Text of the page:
uncertain but for one detail: they are
steep. In one certainty they run in a
tight circle and are made of strange stones and pieces of wood, with water
constantly dripping down them. You
follow them carefully, hands pressed against the walls on either side,
navigating in uncertain light wondering when and how they will end.
I crawl into other people’s minds. It’s what I do when I do something. It is difficult sometimes, and never what you
think it is going to be. Sometimes, it
is just me, their own mind being so weak, that they are happy to let me have
full control. Sometimes it is not a
surprise; them already being used to having visitors on a regular basis. Yes, they usually know I am there. Sometimes that causes me problems, because
people in general are suspicious when someone else goes into their mind. Sometimes they are not very nice about
I think I was lucky the first time I hitched a ride in
someone else’s mind. Maybe I have been
lucky all along, because it is not the kind of thing one should do
lightly. You, by definition, are in over
your head, or at least are out of your mind, and you don’t really know what you
are doing whether it is your first ride or your one hundredth. One thing I have learned is that no two minds
are alike, that each person’s experience of consciousness is somewhat unique,
and their quality of understanding is certainly theirs alone.
It makes me wonder how much of a person’s mind is theirs
alone, and how much is really shared by uninvited visitors unaware. How many other mind walkers are out there?
How many times have I unknowingly stared blankly out across the lawn with
someone else looking through my eyes, frantically rifling through the files in
my own mind? Dashing out the back door
and leaving a mess behind without my knowing it? Are those the days I have inexplicable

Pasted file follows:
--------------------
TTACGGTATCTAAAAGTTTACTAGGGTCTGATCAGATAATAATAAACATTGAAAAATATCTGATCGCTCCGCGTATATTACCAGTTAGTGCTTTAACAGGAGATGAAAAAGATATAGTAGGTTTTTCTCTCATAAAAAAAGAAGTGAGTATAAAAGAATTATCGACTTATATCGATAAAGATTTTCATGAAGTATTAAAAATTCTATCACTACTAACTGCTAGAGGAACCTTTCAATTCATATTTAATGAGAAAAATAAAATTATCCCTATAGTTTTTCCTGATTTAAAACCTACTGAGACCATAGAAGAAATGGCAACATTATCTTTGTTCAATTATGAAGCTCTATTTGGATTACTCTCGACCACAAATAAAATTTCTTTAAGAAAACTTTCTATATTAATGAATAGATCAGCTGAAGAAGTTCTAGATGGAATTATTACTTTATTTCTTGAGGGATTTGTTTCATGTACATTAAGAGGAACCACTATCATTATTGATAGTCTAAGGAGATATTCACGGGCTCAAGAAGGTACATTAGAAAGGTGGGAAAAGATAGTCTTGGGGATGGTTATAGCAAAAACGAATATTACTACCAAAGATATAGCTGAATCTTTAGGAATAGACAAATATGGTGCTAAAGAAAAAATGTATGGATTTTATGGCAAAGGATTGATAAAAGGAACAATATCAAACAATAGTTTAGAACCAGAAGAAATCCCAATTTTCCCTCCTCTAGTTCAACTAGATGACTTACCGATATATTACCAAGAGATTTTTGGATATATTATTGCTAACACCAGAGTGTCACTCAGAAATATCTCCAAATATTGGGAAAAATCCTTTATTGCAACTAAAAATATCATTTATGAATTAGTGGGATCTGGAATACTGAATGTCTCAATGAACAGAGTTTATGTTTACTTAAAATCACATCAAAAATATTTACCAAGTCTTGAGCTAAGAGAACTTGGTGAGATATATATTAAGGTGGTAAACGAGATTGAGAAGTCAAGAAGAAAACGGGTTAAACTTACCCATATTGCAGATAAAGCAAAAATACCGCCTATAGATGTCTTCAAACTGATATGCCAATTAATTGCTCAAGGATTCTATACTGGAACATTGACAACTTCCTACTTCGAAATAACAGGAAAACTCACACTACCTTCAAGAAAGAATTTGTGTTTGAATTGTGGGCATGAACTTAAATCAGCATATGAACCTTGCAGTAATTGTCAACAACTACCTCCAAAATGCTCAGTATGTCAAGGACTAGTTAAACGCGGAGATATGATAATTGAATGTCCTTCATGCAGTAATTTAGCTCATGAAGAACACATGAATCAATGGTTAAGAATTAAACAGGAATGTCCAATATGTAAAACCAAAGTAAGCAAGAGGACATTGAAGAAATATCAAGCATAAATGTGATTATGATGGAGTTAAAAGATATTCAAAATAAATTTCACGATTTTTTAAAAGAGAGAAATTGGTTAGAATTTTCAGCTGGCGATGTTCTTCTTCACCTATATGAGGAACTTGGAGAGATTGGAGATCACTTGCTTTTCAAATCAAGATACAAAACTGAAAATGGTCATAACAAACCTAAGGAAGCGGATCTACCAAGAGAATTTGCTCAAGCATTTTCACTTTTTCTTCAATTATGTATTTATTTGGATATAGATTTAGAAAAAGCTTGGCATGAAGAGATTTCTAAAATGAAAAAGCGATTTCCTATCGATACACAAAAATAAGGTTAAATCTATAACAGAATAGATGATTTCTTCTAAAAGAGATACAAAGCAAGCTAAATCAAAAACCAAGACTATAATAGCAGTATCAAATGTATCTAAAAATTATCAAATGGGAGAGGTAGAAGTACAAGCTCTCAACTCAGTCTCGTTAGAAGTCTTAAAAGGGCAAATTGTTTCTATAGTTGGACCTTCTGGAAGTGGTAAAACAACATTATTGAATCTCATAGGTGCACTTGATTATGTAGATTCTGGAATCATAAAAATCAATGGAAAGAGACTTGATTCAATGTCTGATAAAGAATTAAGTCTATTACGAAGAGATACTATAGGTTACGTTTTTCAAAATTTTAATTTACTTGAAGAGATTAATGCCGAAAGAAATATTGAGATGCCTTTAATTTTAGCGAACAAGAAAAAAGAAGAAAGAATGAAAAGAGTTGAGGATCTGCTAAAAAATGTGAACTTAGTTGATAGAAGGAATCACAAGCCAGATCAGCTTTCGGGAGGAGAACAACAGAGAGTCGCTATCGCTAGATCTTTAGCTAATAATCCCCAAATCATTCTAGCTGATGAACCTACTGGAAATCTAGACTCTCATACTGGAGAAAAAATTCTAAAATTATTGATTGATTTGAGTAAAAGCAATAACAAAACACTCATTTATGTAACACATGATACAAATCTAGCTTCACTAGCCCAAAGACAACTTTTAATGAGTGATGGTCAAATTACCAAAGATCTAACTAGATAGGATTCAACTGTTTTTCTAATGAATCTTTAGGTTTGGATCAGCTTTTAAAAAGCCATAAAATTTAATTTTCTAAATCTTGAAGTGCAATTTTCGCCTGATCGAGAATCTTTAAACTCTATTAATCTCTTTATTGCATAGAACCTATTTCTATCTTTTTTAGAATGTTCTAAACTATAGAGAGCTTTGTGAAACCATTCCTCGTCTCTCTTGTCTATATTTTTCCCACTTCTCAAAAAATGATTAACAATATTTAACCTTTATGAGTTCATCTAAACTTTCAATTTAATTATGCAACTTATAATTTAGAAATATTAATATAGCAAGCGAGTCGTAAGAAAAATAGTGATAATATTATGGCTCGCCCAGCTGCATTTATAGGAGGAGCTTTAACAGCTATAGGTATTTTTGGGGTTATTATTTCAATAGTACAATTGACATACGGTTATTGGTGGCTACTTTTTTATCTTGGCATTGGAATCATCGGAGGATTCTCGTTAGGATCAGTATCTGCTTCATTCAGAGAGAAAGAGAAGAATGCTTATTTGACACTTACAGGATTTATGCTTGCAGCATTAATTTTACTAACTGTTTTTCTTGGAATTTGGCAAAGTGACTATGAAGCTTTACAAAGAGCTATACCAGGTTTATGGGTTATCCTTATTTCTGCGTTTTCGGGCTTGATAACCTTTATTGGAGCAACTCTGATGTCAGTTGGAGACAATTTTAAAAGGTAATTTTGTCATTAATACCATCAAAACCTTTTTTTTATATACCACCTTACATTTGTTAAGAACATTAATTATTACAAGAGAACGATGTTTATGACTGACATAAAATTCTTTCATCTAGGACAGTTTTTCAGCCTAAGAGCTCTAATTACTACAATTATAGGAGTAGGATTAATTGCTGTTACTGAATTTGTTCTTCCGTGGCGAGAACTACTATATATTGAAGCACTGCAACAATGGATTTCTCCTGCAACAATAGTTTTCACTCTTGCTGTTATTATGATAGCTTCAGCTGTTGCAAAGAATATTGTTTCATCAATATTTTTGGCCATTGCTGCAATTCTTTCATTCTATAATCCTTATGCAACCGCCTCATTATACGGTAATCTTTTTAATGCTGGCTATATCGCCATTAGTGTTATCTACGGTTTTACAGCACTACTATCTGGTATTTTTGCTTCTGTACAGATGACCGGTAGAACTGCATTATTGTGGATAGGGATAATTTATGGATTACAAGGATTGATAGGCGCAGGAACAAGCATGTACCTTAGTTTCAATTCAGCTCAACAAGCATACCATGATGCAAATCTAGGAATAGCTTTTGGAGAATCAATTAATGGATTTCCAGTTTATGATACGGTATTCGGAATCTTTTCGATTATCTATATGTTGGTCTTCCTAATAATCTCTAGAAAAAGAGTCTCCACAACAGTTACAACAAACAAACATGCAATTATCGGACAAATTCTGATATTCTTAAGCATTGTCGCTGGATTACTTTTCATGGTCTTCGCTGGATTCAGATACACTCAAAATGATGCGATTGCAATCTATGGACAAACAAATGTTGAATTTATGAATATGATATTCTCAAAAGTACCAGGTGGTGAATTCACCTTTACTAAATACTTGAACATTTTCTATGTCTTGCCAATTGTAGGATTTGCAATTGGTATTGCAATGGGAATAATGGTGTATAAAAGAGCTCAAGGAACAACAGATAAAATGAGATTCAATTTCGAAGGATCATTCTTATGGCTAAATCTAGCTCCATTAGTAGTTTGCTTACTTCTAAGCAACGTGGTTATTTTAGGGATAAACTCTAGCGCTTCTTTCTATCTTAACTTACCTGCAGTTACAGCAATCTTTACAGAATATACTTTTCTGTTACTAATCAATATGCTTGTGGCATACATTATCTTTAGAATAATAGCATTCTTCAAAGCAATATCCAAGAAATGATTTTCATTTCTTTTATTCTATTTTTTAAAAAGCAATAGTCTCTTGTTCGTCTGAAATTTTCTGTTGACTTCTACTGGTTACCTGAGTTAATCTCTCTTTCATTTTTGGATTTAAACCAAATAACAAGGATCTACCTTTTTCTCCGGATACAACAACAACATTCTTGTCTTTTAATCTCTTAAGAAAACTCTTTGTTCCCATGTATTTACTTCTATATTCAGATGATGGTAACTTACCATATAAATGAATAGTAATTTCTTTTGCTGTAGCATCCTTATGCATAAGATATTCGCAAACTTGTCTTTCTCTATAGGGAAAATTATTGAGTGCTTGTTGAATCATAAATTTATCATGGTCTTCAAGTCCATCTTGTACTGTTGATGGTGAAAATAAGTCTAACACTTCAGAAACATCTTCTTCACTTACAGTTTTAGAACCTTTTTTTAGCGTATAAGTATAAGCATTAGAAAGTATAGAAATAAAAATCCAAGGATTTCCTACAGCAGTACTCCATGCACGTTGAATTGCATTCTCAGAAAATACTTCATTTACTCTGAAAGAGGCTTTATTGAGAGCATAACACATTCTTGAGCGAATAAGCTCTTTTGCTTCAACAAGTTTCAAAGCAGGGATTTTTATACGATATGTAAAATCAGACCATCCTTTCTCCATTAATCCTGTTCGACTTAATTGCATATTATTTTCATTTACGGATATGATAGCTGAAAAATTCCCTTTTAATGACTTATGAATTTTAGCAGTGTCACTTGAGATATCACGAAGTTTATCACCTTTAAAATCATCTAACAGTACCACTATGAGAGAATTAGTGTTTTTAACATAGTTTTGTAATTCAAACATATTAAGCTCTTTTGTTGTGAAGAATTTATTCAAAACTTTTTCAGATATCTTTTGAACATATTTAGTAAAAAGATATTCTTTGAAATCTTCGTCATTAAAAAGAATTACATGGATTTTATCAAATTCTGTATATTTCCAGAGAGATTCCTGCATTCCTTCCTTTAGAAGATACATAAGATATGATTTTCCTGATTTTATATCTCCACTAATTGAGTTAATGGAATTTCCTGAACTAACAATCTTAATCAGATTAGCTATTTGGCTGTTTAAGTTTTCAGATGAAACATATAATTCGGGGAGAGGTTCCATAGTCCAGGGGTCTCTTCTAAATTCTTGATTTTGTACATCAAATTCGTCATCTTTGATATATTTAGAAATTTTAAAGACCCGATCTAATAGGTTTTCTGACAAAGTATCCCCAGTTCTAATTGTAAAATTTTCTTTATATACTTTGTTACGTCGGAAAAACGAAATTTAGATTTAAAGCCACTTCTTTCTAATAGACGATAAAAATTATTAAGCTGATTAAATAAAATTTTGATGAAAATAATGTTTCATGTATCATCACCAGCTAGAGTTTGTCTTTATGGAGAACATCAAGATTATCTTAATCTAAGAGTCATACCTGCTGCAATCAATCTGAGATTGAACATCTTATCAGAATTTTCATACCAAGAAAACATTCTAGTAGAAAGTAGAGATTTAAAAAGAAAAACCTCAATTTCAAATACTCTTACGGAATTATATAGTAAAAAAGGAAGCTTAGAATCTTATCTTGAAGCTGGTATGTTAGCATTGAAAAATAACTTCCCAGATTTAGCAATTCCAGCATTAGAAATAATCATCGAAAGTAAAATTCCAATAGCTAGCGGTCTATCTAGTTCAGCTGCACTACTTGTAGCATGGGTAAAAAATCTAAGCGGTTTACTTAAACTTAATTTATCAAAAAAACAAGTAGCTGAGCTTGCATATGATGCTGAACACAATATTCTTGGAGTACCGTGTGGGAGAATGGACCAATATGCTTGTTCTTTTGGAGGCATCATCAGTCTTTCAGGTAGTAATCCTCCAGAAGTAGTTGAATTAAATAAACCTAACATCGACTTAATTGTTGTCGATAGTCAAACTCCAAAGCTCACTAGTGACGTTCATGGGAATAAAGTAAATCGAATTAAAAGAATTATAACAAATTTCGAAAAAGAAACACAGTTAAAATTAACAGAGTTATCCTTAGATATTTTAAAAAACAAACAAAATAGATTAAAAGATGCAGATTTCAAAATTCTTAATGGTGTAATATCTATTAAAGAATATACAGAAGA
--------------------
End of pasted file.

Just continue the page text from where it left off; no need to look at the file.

headaches or even seizures? Are those the beginning of cycles of strange mood
swings— amateur mind riders with bad hygiene?
My own first experiences would have led me to think that
this wasn’t possible. Maybe I was more clumsy
then. Maybe the targets just happened to
be more aware; can’t say. I know for
sure they knew I was there. They knew
who I was. And since then it has been hit
or miss, although over the years I have found that the times I am detected are
much less often. True, I often have
clear objectives in mind, and I find the process somehow easier, but what happens
on the other end still depends very much on the target.
I think the first time was an accident. I was trying to meditate before going to
sleep, a bad time to do this. I was maybe 19, living in Ann Arbor with a young
couple, who had a visitor. Bob was a lost soul, and he spent much of the evening
sitting in a corner listening to music and smoking the reefer that always
seemed to be plentiful at that place. I
was imagining myself going down a long flight of stairs, down, constantly down,
and whenever I got tired or distracted, I just kept going, deeper into this
I might have fallen asleep. I wasn’t sure. But I seemed to have reached the bottom of
the stairs, a cramped dark place with a wooden door. I pushed the door and it gave way, into
darkness, and I stepped in. I stepped
right in to Bob’s head. He was Bob, even
though Bob was sleeping in the living room.
I must have startled him, because Bob woke up as I stepped into his
head. It seemed we were both in his head
together, both aware of one another. I decided to find out just how real this
Bob and I looked around the darkened room. I had Bob get up and walk back and
forth. I had Bob go to the refrigerator
and open it and look in. There was a jug
of milk. I had Bob reach in, get the
jug, open it, and take a swig. I then
put the jug of milk back and we went back to Bob’s corner and lay back
down. I could feel the floor on our
butt, the carpet on our hands. It had
that kind of reality to it. I was inside
Bob’s head. I had no doubt.
The next morning I woke up clear-headed thinking about the
night before and the “dream” I remembered having. It had seemed real at the time, but many
things do. It was really too much to
expect anyone to believe. It was too
much to expect me to believe. I crawled
out of my bed, found my jeans and dragged them on, shoving my hair back. I shuffled to the door of my bedroom and
opened it to be startled. The opening
was filled with Bob and his big goofy smile.
“Heavy man,” Bob said. “And I
don’t even like milk.”
The carpets needed cleaning anyway. It only took Zoe to leave a box of crayons on
the floor and for Chey to decide they were delicacies. It must have been a large box of crayons,
judging from the size of the present Chey left in the floor the next morning. She also dropped five more colorful loads that day. The
biggest problem was that she had stepped in it and it was difficult to get the
matted crayon-feces combination both out of the carpet and out of the pads of
her paws. I had to use a strong
I think I’ve been having headaches. I have those short flashy migraines called